Navy Researches Find Way to Track AIS 'Silent' Vessels

Navy Times
Wednesday, July 25, 2012
'Rough Rhine' Trials: Photo credit USN

US Office of Naval Research modify existing technologies to make a new-generation tracking system of the AIS 'silent'

The Navy will soon get a leg by using 'Rough Rhino', an electronic system for locating illegal fisherman, drug smugglers, pirates, human traffickers and others at sea who don’t want to be found and thus switch off their Automatic Identification System (AIS).

Today’s technology only allows ships to track other vessels not transmitting AIS if they are within the horizon, or about 25 to 35 miles, according to Dr. Michael Pollock, director for the electronics, sensors and networks division at ONR. To see beyond that, ships must get an assist from an airborne asset, such as a P-3C Orion long-range aircraft.

Rough Rhino, however, will give Navy ships the ability to see evasive vessels from much farther away, finding the vessels with radar and using optics to identify them. Pollock said the software program will give sailors a clearer maritime domain awareness picture than their radar.

The new technology was tested in an operational environment off the coast of West Africa as part of the recent African Maritime Law Enforcement Partnership exercise.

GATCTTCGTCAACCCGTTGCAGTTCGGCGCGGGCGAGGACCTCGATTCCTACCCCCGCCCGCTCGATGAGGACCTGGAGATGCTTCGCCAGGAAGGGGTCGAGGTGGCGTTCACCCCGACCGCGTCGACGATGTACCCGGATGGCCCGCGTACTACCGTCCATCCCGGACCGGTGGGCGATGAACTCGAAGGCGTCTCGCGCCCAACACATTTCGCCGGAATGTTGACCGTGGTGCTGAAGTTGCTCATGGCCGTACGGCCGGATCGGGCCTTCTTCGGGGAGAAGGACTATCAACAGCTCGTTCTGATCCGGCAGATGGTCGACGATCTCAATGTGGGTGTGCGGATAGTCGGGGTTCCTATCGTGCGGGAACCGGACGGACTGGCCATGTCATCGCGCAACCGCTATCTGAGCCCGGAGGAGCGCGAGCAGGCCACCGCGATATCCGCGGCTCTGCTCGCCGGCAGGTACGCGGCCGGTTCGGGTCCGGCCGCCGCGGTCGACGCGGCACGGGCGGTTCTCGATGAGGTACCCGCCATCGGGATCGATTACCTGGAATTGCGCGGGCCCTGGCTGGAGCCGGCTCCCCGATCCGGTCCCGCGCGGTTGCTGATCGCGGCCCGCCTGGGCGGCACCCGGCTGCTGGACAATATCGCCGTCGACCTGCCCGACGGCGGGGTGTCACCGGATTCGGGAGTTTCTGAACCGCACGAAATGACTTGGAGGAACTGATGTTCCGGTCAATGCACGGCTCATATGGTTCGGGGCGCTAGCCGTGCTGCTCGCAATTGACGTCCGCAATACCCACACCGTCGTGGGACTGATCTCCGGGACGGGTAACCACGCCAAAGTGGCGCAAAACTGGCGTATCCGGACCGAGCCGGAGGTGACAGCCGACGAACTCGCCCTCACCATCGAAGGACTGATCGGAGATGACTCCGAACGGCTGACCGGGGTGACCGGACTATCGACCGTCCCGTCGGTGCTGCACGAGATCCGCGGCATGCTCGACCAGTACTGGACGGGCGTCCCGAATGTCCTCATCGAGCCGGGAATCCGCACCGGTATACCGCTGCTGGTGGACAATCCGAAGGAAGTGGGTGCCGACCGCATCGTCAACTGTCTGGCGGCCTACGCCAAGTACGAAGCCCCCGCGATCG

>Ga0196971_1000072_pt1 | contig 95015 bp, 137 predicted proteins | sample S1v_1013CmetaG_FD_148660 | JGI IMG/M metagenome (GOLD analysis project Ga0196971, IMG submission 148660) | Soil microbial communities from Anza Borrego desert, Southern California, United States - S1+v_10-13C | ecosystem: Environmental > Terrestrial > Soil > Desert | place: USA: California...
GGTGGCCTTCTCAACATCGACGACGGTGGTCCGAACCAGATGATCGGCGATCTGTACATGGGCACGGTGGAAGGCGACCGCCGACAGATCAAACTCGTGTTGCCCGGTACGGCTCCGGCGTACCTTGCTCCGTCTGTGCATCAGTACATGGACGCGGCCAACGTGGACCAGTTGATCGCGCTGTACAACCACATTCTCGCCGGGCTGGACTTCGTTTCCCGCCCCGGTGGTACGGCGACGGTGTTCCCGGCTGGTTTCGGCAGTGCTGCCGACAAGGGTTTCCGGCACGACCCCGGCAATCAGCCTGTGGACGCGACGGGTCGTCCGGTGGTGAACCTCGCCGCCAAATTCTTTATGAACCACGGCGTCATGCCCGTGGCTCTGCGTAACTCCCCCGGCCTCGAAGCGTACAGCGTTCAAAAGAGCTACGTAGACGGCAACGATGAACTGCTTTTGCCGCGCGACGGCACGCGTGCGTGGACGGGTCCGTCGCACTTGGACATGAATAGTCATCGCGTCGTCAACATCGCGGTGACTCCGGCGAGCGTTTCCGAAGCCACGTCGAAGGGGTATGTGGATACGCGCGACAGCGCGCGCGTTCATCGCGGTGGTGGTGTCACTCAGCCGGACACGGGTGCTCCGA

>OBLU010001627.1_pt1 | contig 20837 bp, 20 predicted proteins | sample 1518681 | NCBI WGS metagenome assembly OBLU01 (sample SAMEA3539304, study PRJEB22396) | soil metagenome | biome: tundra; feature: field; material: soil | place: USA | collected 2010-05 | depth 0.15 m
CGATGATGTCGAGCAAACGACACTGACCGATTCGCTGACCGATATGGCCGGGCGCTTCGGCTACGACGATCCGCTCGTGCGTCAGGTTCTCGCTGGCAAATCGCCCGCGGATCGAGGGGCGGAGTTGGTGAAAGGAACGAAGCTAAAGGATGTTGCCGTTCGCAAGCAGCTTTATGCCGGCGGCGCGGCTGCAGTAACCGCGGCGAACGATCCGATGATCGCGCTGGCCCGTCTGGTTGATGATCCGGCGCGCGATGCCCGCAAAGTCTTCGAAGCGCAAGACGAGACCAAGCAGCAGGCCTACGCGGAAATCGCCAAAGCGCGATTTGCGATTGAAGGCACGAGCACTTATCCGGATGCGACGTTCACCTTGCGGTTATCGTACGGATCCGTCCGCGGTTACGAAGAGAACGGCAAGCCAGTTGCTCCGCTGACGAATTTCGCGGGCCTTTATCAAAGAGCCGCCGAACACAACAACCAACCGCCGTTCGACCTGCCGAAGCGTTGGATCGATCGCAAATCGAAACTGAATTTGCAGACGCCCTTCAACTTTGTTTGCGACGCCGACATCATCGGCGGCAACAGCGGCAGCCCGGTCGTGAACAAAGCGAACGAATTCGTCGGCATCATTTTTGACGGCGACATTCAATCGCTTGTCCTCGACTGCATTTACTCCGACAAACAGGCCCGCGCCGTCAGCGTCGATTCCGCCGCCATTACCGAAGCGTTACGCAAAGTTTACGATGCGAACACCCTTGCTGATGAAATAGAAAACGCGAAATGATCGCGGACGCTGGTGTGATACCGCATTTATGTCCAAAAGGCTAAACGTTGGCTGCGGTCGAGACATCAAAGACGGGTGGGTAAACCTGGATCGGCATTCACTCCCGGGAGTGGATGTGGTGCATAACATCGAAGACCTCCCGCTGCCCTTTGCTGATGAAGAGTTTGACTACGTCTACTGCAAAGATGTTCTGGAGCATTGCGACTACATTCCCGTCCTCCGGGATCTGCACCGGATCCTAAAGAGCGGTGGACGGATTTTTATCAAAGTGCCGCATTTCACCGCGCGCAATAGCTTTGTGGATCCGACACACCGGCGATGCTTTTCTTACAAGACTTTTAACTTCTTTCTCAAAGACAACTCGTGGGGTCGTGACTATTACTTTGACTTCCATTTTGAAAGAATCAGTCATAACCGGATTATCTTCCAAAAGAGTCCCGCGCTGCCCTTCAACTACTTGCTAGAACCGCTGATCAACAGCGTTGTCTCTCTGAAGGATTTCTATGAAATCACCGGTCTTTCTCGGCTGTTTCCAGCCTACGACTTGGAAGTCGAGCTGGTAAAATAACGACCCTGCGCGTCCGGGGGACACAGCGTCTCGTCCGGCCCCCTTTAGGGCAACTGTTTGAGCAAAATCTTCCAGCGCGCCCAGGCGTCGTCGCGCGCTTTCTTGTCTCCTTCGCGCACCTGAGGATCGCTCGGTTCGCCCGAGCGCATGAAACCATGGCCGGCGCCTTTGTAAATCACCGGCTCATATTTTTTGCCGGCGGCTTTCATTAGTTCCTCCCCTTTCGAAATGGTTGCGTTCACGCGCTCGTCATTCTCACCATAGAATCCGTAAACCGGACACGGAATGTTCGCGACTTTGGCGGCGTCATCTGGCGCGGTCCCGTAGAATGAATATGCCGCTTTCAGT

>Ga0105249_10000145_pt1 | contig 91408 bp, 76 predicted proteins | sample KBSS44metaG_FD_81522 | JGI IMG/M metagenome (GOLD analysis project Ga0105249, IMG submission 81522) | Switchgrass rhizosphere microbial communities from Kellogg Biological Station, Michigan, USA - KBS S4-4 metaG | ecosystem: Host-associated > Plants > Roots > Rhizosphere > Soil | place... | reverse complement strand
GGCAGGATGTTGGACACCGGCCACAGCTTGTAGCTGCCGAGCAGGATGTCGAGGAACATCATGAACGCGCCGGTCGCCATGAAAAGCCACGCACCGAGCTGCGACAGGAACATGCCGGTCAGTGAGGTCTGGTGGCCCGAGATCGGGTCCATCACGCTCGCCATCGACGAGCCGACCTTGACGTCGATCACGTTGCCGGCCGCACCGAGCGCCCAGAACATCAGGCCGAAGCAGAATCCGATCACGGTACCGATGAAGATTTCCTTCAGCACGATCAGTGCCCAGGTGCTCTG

Host nations Senegal, Cape Verde and Gambia used the system to track more than 600 illegal fisherman, drug smugglers and human traffickers a day, and boarded 24 ships during AMLEP. The system was installed temporarily on the frigate Simpson as well as two Senegalese ships during the exercise.


 

Maritime Reporter March 2014 Digital Edition
FREE Maritime Reporter Subscription
Latest Maritime News    rss feeds

Technology

At Hamburg port E-mobility Project, BESIC enters crucial phase

Ten battery-operated heavy goods vehicles now transport containers between ships and the yard at the highly automated handling facility in the HHLA Container Terminal Altenwerder (CTA).

Rolls-Royce Wins Heyerdahl Award

Rolls-Royce has been awarded the maritime Heyerdahl Award 2014. The award was presented by His Majesty King Harald at the Norwegian Shipowners’ Associations Annual Conference in Oslo March 31.

Imtech Extends VSAT Coverage Above Europe

Imtech Marine expanded its Global Ku-band VSAT network with additional coverage above Europe. Next to the Telstar 12 satellite and the Intelsat 21, the Eutelsat

 
 
Maritime Careers / Shipboard Positions Maritime Standards Navigation Offshore Oil Port Authority Ship Electronics Ship Simulators Shipbuilding / Vessel Construction Sonar Winch
rss | archive | history | articles | privacy | contributors | top maritime news | about us | copyright | maritime magazines
maritime security news | shipbuilding news | maritime industry | shipping news | maritime reporting | workboats news | ship design | maritime business

Time taken: 0.3570 sec (3 req/sec)